Paula Scher goes postal on her map of Manhattan, now on view at the Maya/Stendhal Gallery through December 17.
Mapping the world, through color and words
By Jerry Tallmer
Poor little Utah. Well, poor not-so-little Utah. On the first map Paula Scher ever made of the United StatesThe United States From Memory, by Handshe forgot Utah. By the time that work had appeared as the back cover of the 1989 American Institute of Graphic Arts (AIGA) annual, she had remembered Utah so I put it in the water, with an arrow. The Pacific water, that is.
Her much, much, larger United States, a 9 feet high by 12 feet wide acrylic on canvas in The Maps, Ms. Schers one-woman show at the Maya/Stendhal Gallery far west on 20th Street, not only has Utah in the right place but in a brighter sand color that makes it stand out from all the other 49 dark brown, blue, green, and gray states.
Even people whove always loved cartography (and you are reading one of them), have never seen anything like the maps in this exhibit. To begin with, theyre big.
Heres Long Island, for instance, a cream-and-pink, seven-foot lobster drowsing between a Long Island Sound and an Atlantic Ocean aswirl with inky sea currents of hundreds, maybe thousands, of close-packed Long Island place names like Roslyn, Roslyn Heights, Plandome, Roslyn Estates and Seacliff.
Heres Africa in black, white, and gray, fewer place names but enough, and more magical.
Heres South America in five or six bolder, brighter colors. Heres an older, dingier, duller Europe. Heres Washington, D.C., a five-foot cockeyed Scrabble board of thickets of place names, street names, bridges, dead ends, avenues. Heres Greater Los Angeles, a candy-colored, impenetrable web of streets, avenues, freeways, and suburbs.
Heres a 10-foot, asphalt-colored Manhattan, lying horizontally like a patient etherized upon a table, fed through the IVs of 20 bridges and tunnels while bandaged head to foot by large white zip codes. And here, friends, is Florida 2000, red precincts and blue precincts, a sore thumb thrusting down between the Atlantic Ocean and the Gulf of Mexico. If you look close, youll spot some ballot counts swimming among all these place names.
I understand a place through color and words, says Paula Scher. We all understand the world in a particular way whether weve been there or not. I was asked to do India, and India has a soul, so I did it. I was asked to do Nantucket, but I have no feeling for Nantucket at all.
Chelsea resident Paula Scher, a blonde-helmeted handsome woman in her middle 50s, is, in her own nonchalant words, then and now a famous graphic designer, with a struggling business. (The business is the prestigious Pentagram outfit on Lower Fifth Avenue, of which shes a partner.) One of the many examples of her work you may have seen without knowing it are the programs, billboards, and other graphic accoutrements of the Joseph Papp Public Theater.
Design is Paula Schers vocation. Maps are her avocation. My father, she discloses, was a mapmaker. There were maps all over the house when I was a little kid.
Wouldnt you know it.
Marvin Scher, who died a year and a half ago, worked with the United States Geological Survey as a photogrammatric engineer (thats somebody who measures light). He invented a measuring device called a stereo template, and helped develop aerial photography.
He told me that maps always look like theyre telling the truth, but they arent. Theyre inaccurate. All maps lie.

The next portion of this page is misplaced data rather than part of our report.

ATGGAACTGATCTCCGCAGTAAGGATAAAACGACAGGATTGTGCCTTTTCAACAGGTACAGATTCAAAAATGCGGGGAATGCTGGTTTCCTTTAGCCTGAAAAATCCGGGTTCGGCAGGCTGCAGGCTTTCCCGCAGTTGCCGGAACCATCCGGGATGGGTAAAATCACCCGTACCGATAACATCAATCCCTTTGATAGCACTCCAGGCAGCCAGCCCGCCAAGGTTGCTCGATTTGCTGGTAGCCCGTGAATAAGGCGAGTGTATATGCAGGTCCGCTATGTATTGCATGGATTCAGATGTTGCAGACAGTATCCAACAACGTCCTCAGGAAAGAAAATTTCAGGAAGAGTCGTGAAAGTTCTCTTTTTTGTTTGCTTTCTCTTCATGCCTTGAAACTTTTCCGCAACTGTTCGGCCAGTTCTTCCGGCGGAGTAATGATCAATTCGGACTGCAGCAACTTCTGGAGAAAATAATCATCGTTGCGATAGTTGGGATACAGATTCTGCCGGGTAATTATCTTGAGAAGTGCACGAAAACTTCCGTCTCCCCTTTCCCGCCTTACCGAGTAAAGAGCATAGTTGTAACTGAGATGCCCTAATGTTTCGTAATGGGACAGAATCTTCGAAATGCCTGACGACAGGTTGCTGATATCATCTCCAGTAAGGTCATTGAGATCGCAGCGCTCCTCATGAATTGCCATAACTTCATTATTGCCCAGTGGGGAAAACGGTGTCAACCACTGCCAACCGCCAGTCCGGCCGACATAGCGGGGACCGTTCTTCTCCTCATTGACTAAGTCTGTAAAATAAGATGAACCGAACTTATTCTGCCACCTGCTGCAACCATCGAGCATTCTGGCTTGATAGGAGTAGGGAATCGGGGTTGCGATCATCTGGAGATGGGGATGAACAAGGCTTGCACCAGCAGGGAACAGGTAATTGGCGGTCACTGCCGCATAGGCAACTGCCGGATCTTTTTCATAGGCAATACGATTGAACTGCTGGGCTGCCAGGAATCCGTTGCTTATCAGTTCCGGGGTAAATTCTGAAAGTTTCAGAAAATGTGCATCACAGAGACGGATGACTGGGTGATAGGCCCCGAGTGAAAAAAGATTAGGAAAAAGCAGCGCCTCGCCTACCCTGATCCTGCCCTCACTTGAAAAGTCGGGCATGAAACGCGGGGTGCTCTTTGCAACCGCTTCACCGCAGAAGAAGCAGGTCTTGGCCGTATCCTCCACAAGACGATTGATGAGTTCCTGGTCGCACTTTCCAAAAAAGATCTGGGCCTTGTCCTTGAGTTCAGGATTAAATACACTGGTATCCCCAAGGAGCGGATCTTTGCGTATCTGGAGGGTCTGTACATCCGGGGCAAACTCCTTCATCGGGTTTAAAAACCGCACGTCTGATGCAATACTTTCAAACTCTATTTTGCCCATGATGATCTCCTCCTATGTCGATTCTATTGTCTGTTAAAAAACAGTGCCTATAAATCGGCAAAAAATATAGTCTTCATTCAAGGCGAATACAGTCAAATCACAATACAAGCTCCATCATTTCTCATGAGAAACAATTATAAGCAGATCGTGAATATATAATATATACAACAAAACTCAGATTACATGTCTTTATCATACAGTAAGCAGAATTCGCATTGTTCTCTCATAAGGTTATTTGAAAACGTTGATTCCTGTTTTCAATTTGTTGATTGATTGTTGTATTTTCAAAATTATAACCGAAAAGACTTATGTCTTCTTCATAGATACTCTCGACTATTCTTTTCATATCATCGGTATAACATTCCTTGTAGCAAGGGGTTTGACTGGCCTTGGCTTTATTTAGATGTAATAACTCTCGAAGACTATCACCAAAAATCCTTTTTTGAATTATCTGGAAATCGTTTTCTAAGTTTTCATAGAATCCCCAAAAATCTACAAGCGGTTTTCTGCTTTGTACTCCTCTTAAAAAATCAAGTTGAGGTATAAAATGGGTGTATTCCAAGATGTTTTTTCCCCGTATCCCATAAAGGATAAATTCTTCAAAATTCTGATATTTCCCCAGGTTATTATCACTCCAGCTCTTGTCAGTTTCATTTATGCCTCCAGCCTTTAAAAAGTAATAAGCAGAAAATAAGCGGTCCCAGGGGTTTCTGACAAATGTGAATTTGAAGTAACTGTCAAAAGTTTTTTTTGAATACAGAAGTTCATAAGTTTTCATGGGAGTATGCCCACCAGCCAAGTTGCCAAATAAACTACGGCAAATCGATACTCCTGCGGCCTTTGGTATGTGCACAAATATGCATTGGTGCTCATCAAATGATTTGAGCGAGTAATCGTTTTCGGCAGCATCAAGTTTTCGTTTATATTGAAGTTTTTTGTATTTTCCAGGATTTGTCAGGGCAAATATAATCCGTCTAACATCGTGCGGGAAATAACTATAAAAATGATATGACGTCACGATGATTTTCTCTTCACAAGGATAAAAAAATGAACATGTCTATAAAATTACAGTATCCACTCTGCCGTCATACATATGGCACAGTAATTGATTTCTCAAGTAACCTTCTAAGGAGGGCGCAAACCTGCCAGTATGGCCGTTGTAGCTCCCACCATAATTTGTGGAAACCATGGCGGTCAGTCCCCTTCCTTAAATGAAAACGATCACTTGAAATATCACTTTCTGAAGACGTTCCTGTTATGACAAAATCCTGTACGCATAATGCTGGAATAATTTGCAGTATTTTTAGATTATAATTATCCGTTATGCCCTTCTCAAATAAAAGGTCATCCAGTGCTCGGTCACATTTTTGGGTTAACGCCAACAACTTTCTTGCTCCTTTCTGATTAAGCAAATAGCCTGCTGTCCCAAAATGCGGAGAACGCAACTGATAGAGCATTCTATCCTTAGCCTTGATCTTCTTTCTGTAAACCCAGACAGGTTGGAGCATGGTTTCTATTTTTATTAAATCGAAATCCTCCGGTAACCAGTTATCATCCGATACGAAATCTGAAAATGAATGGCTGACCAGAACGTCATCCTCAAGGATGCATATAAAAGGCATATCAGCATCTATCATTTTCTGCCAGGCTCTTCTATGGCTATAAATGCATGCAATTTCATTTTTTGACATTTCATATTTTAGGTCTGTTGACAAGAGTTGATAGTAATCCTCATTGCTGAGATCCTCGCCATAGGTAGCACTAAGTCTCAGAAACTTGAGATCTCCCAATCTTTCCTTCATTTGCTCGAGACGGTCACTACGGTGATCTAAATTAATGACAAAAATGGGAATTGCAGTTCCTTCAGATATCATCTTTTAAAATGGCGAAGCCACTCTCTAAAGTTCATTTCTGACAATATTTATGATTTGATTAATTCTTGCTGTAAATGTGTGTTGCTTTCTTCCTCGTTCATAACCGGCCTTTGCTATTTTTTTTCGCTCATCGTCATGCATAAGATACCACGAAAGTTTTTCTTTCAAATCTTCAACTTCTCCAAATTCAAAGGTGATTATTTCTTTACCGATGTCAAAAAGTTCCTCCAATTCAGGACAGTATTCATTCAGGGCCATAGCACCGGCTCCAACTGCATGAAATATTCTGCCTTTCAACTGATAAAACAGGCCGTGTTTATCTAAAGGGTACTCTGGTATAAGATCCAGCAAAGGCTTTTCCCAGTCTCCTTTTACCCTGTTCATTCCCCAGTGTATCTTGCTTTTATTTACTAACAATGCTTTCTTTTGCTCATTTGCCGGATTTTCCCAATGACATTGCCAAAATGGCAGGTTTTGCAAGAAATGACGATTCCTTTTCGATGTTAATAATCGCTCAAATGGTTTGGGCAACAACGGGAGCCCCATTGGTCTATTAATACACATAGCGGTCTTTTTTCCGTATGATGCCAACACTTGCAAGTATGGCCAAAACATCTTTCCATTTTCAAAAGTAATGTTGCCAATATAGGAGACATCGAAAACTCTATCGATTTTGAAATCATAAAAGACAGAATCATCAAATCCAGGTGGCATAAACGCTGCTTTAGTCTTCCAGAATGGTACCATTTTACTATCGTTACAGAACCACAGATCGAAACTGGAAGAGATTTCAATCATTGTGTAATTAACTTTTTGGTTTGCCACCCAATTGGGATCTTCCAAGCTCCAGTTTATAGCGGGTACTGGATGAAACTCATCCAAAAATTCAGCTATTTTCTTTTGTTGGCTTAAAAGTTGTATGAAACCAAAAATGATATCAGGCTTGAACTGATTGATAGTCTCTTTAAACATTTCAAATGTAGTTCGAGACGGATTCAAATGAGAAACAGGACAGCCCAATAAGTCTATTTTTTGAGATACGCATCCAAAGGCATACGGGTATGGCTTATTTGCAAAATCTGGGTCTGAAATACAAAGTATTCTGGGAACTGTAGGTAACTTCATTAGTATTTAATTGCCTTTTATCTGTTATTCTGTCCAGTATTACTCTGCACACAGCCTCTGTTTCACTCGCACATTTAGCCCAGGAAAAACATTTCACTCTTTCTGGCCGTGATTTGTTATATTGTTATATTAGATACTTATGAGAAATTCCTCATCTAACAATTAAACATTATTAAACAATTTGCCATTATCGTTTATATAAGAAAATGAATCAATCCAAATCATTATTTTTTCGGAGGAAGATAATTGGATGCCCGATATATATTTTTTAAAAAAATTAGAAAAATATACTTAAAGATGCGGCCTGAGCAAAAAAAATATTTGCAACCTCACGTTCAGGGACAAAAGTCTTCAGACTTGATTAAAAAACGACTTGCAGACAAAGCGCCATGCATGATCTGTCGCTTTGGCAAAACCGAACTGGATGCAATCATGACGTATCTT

As a member of AIGA, she agreed, as a joke, to paint for them a small, two-foot map called New York, New York, Actual Size. It somehow got put up at auction and somebody spent $1,000 for it. I was very impressed.
A year and a half later, AIGA asked her to put her hand to the front and back covers of their annual. There would be no fee, but they would pay up to $1,000 expenses. If you had no expenses, you got to keep the $1,000.
She did a front cover dominated by a surreal eye, and, for the back cover, that United States From Memory.
It was habit-forming.
I started painting these small, cute maps that Marvin and Ruth Sackner, collectors in Miami, liked. That went on for a period of time, until I got bored with the scale of them. I wondered what would happen if I went to a very big scale. The small ones had been cute, acerbic, silly, full of snide comments. As they got bigger, they developed soul.
She paints her very big maps in a very small room at her and her husbands country house in Connecticut. Husband Seymour Chwat, artist, has a studio there too. Every so often he wanders in to where shes working, takes a look, and tells her shes spelled this name or that name wrong.
I say: Too badthats not the point of this painting. In fact the thousands of names packed into her pictures get no proofreading at all.
The large USA mapthe one where I was nice to Utah and put it back in the right placetook six months of three-day weekends to complete. The exhibit covers six years worth of work.
Scher says her maps are really the opposite of what I do here at Pentagram. Though her actual design work is intuitive and very fast, most of her time, she says, is spent persuading committees and clients to make thingswhereas with the maps I make anything I want.
For all that, she became uncustomarily nervous when an artist friend, Jeff Scher (no relation), got gallery owner Maya Stendhal interested in Paula Schers maps.
I was very afraid to show them, Ms. Scher says.
You dont seem like a very afraid lady.
Well, its very personal, and incredibly obsessive. The maps are getting more and more insane. As a designer youre expected to make things. This work is very private. I felt opening night I was walking around naked.
The show is at Maya/Stendhal, 547 West 20th Street, (212) 366-1549, through December 17.